I signed up to receive a funny email every day from ajokeaday.com. This is just one of the jokes this week:

An old man walks into a bar, sits down and starts crying. The bartender asks, "What's wrong?"

The old man looks at the bartender through teary eyes, and between sobs says, "I married a beautiful woman two days ago. She's a natural blonde, 25, intelligent, a marvelous cook, a meticulous housekeeper, extremely sensitive to my wants and needs, very giving, my best friend and intensely passionate in bed."

The bartender says, "But that sounds great! You have what every man wants in a woman, so why are you crying?"

The old man looks at the bartender and says, "I can't remember where I live!"

I signed up for a daily laugh because it's so easy to get bogged down by the bad news that floats across my desk each day: house fires, car accidents, drug-induced zombielike attacks, factory closings, dramatic public meetings, accusatory campaign ads, child abusers, organizations that don't report child abusers, lawmakers spouting half-witted falsities under the guise of following God, to name a few. The list seems never ending, but I figure there's no better weapon against the onslaught of sad news than laughter. Perhaps that's why every newspaper has a comics page; ours is in the sports section, just in case.

I'm sharing this tidbit with you wonderful readers because fall is almost over and we're coming into a season when many people experience depression and emotional issues.

According to the U.S. National Library of Medicine, seasonal affective disorder (SAD) is a kind of depression that occurs at a certain time of the year, usually in the winter. People who live in areas where there's little natural light in the winter (such as Alaska) are at greater risk of developing SAD. Doctors recommend eating right, getting plenty of sleep and exercise, avoiding drugs and alcohol and seeking medical or professional help if needed. People with SAD can benefit from light therapy, according to the library's website.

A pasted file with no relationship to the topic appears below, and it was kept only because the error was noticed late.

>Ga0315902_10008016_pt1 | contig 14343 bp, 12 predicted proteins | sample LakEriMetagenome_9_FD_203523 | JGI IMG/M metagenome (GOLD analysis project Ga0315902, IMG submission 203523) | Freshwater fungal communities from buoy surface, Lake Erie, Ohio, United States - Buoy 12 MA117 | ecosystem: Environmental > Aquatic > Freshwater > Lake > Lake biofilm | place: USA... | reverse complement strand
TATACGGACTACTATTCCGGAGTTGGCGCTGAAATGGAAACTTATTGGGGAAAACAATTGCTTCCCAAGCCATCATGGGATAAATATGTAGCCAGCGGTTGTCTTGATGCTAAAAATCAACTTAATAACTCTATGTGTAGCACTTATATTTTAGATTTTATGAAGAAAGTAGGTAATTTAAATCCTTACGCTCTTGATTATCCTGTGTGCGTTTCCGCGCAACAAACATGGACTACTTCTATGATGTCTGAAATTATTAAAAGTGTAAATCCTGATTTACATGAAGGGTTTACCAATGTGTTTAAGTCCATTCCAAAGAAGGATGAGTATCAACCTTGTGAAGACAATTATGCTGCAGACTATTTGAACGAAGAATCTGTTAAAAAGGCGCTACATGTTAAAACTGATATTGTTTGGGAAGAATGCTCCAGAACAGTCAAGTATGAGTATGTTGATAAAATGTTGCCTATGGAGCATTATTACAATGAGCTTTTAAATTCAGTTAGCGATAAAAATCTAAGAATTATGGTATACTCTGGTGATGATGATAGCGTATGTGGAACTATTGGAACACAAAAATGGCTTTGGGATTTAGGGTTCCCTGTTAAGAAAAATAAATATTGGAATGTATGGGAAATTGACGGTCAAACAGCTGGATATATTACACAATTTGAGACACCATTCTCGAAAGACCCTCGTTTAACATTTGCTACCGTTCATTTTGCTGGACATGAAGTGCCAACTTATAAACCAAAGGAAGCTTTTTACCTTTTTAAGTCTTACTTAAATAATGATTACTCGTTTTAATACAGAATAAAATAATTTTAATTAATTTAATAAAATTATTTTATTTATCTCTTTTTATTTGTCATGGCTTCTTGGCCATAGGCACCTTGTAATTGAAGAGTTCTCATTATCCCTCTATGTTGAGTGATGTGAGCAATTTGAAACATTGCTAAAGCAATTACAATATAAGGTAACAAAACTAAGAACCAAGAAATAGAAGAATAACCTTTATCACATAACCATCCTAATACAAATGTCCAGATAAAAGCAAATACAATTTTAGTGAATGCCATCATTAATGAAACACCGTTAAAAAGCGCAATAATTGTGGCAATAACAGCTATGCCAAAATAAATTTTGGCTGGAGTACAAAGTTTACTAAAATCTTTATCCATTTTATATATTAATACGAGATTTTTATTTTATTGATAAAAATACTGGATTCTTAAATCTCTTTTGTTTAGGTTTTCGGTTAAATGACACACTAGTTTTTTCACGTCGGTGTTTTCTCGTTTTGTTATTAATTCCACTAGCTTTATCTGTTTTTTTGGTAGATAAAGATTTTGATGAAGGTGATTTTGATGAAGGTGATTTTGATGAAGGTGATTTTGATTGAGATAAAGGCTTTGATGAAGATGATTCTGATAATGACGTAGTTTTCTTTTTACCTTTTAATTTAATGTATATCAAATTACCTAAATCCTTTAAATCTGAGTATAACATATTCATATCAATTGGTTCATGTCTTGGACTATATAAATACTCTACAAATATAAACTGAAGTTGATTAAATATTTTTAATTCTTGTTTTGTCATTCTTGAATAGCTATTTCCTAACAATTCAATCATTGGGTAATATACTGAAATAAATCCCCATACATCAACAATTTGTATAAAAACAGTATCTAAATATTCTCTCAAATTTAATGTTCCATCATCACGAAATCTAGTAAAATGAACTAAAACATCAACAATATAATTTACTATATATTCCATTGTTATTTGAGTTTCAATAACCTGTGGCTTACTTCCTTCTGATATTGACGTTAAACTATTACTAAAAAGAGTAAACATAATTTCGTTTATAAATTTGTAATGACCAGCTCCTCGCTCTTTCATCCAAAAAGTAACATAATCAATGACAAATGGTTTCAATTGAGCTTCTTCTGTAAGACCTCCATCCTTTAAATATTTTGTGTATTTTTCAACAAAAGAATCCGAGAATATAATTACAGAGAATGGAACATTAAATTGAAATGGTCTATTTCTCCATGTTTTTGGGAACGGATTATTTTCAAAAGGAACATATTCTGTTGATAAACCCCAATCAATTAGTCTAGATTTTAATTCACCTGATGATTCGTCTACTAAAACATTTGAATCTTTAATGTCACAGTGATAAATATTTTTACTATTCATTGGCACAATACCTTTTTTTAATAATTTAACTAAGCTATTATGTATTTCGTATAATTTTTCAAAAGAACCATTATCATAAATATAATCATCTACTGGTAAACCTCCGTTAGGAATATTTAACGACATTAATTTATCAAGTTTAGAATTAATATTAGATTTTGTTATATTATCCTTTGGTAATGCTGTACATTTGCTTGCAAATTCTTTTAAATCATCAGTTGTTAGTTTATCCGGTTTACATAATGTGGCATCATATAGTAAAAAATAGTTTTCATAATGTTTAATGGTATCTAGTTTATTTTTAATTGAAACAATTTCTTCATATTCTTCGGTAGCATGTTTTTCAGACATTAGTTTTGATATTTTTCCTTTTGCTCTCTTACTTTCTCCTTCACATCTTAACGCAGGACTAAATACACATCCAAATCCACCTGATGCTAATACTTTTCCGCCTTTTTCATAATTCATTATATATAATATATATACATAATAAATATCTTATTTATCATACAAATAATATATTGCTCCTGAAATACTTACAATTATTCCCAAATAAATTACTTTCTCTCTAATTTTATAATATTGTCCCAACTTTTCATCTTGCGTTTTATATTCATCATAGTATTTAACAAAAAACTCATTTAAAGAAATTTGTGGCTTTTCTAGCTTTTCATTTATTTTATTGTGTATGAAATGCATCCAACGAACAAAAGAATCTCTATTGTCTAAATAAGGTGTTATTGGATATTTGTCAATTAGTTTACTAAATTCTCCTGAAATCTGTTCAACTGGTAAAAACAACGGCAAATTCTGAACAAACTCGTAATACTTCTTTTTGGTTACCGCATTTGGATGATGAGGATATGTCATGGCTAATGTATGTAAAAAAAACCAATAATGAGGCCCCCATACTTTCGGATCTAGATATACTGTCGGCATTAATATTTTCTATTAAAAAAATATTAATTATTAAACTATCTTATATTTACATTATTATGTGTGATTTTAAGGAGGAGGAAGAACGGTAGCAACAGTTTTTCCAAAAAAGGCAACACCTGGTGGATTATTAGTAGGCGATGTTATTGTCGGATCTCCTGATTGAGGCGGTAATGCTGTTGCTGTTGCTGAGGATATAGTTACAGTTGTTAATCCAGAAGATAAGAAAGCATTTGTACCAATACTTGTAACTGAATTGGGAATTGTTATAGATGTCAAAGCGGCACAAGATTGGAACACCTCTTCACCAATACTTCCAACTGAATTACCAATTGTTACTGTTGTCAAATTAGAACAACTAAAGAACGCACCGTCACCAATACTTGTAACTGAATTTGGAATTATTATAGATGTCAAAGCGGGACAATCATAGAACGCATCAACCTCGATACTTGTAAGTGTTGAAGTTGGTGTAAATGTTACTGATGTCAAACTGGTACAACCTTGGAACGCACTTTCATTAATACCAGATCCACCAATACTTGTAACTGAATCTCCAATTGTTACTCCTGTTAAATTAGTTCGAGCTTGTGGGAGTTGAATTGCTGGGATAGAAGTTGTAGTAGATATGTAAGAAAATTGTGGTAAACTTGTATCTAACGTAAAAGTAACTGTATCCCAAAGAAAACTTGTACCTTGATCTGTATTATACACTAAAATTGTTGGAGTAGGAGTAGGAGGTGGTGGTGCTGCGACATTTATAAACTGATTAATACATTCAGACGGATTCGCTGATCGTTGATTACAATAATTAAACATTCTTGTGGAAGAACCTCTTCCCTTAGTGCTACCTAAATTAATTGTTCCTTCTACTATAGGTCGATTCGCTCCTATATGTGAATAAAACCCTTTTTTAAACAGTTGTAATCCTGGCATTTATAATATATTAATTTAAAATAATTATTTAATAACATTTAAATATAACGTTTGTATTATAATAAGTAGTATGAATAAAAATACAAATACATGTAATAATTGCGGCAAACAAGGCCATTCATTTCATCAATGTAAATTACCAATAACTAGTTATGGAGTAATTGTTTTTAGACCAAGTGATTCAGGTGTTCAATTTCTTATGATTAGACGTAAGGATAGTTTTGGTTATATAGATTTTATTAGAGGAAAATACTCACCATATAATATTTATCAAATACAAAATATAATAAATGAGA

Connecting with others is also an important part of feeling better, according to the website.

"Try to be around people who are caring and positive. Volunteer or get involved in group activities," the writers of the website suggest.

Turns out, laughter, which not only puts a smile on our faces and instantly brightens our moods, is also thought to be an ancient mechanism to help people connect with others.

Dr. Robert Provine, professor of psychology and neuroscience at University of Maryland, and several research assistants watched people at malls and on city streets, keeping track of how often they laughed and what prompted their giggles. The result?

"Contrary to folk wisdom, most laughter is not about humor; it is about relationships between people," Provine wrote in a column for msnbc.com in 1999.

Provine said laughter communicates playful intent, which has a bonding function within individuals of a group. He notes that people from all parts of the world understand laughter and use it in much the same way. He said animals also "laugh." Primates exhibit a panting sound, their type of laughter, in situations when humans would gaffaw. Even rats laugh, making a high-pitched noises during play and when tickled, Provine wrote.

Plus, laughter really is good medicine. According to a Psychology Today article written by Hara Estroff Marano in 2005, laughing reduces pain, lowers blood sugar levels, improves job performance (especially for those who work in creative or problem-solving fields) and helps blood vessels function better. It also releases endorphins (the natural happy drug) and offsets the impact of mental stress.

So laugh. Bad times will happen. Jobs are lost, children grow up and move away, finances crumble, bill collectors call and medical tests bear terrifying news, and while it's normal and healthy to grieve, you'll eventually want to get back up on that horse again. Laughter could be a solid way to start.

(Julie Nicolov is an assistant editor at The News-Item and writes "Don't Get Me Started" for each Friday edition. Contact her at julie_n@newsitem.com).